California passed AB126 to build a statewide, open-access fiber network, with a vote of 78-0 in the California Assembly and 39-0 in the Senate. The fiber network will operate as a “middle mile” network carrying data from Internet backbone networks to urban and rural connection points where local ISPs take it the “last mile” to residences. The network will offer “non-discriminatory access to eligible entities on a technology and competitively neutral basis, regardless of whether the entity is privately or publicly owned.”
Ars Technica reports that Senator Lena Gonzalez (D-Long Beach) wrote that the “historic broadband budget package” will earmark $6+ billion “in middle, last-mile, and local government support with a focus on unserved and underserved [areas].” The bill provides $3.25 billion for the middle-mile network and $2 billion in funding for last-mile ISPs to serve more residences.
At the Electronic Frontier Foundation, senior legislative counsel Ernesto Falcon wrote that, “every Republican and Democrat in Sacramento just voted for a fiber for all future,” which he has been urging because “other technologies like cable … have slower upload speeds and aren’t as future-proof.” Governor Gavin Newsom said “this broadband package is historic … it will be a legacy project that will benefit generations of rural and urban residents alike.”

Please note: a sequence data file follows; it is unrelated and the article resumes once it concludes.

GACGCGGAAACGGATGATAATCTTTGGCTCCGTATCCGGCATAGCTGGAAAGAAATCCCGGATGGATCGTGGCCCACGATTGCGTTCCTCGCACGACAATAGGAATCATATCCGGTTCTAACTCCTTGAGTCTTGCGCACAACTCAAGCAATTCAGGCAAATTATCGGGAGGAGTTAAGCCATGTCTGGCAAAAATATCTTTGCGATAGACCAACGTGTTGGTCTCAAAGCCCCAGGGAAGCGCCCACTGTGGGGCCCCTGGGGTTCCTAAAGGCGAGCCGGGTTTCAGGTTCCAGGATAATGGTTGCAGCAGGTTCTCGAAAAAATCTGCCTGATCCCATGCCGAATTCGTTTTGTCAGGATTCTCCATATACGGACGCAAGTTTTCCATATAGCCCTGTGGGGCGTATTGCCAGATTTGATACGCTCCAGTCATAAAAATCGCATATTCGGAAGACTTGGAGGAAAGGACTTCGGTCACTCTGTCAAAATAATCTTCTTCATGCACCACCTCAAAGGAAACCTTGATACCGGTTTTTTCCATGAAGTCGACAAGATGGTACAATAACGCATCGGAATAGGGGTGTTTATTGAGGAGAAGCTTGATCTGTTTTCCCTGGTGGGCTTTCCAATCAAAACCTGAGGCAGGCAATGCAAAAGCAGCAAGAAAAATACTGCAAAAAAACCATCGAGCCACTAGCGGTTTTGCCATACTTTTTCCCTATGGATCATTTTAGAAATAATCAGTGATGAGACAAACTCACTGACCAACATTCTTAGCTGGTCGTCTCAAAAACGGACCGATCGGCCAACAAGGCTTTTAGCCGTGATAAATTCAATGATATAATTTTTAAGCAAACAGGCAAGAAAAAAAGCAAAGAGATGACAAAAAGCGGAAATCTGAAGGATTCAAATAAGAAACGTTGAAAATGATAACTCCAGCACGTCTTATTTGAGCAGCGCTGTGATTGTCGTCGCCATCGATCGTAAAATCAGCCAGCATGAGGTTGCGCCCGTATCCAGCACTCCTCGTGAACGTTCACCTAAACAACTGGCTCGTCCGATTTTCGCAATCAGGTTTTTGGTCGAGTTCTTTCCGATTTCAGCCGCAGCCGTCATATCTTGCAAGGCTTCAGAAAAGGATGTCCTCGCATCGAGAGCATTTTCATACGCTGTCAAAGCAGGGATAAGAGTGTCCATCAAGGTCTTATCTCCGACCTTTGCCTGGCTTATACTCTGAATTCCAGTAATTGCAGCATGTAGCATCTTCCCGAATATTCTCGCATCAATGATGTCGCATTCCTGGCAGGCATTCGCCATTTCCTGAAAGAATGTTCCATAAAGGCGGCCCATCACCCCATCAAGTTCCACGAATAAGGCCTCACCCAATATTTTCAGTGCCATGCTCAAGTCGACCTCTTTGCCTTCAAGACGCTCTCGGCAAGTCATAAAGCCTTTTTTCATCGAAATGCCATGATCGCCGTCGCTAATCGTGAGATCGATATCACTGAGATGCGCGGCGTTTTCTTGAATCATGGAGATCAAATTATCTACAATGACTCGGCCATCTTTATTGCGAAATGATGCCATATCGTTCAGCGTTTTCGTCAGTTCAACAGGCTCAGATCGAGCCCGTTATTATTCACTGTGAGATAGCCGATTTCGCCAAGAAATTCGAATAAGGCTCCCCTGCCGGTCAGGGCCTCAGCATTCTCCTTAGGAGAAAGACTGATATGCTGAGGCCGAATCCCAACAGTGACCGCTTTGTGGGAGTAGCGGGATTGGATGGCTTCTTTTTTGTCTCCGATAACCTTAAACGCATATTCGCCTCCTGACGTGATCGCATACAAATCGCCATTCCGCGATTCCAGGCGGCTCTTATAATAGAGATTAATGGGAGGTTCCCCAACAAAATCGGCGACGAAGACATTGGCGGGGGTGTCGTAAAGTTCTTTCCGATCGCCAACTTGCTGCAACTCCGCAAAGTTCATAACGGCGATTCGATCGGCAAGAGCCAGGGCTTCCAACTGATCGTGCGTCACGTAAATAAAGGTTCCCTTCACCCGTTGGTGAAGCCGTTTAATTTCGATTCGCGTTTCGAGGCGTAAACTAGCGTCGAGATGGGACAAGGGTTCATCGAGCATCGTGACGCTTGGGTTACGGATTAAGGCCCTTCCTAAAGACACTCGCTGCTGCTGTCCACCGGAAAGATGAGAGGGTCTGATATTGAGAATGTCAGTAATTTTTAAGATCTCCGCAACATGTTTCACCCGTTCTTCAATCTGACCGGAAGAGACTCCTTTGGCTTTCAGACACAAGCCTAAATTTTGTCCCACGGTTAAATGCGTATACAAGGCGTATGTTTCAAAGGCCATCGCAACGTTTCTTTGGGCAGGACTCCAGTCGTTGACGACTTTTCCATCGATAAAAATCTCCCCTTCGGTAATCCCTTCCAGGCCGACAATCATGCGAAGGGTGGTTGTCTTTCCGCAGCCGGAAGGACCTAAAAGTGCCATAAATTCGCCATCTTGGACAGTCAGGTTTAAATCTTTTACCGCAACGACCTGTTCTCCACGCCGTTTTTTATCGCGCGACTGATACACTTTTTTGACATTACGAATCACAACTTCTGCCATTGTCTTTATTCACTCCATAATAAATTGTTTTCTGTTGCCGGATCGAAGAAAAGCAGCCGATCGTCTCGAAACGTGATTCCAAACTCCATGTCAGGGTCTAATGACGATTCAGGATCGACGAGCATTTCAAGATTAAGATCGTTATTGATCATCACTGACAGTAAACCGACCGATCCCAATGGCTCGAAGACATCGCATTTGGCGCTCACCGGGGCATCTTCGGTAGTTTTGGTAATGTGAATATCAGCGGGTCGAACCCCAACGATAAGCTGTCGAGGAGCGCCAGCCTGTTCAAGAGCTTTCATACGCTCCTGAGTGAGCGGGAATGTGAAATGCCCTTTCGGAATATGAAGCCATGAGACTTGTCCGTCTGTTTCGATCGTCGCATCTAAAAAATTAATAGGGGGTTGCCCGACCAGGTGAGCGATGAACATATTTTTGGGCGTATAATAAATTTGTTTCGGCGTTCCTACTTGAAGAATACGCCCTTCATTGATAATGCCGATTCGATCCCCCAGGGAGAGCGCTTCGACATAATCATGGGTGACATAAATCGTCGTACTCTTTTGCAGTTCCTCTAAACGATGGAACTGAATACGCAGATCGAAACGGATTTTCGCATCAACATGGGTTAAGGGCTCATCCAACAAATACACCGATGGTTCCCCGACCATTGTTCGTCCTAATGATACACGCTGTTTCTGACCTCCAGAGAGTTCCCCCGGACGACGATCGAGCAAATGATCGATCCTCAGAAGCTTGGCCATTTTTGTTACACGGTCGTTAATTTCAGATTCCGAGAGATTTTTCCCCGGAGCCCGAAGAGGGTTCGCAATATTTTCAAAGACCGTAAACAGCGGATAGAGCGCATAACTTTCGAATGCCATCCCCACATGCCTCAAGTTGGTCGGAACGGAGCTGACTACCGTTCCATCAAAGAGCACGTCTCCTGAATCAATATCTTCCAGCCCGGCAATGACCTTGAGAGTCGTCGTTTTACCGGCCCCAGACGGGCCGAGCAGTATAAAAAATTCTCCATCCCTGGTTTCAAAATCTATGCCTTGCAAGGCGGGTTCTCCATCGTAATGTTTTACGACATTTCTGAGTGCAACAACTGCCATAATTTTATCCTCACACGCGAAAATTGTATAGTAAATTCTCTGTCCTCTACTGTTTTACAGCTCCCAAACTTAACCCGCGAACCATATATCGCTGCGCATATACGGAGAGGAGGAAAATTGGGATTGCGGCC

The middle-mile network will be available to “last-mile providers, anchor institutions, and tribal entities,” according to the bill, and the $2 billion to last-mile networks is divided 50-50 between urban and rural areas, with “applicants for last-mile funding [having] until June 30, 2023, to apply.” Any leftover money will go to the Public Utilities Commission “to allocate for the construction of last-mile broadband infrastructure anywhere in the state.”
The bill adds that, “the design-build procurement authorization … shall remain in effect for purposes of the statewide open-access middle-mile broadband network after January 1, 2024, until the completion of the broadband network.”
Priority for the middle-mile network will be given to “schools, colleges, government entities, health care institutions, libraries, public safety answering points, and tribal lands … [and will] initially target locations where there’s no residential access to 25Mbps download and 3Mbps upload speeds.”
NBC News reports that, “while there [are] such publicly funded networks in other states, the California version would be likely to be a much greater state-level network than has been built anywhere else in the country.” According to broadband experts, “such middle-mile networks can encourage new ISPs to build faster and less expensive access to the Internet to compete with existing providers.”
Greenlining Institute technology equity lawyer Vinhcent Le reported that “large ISPs see the bill as ‘a huge deal’ that spur new competition with incumbent providers, like AT&T, even in major urban areas.”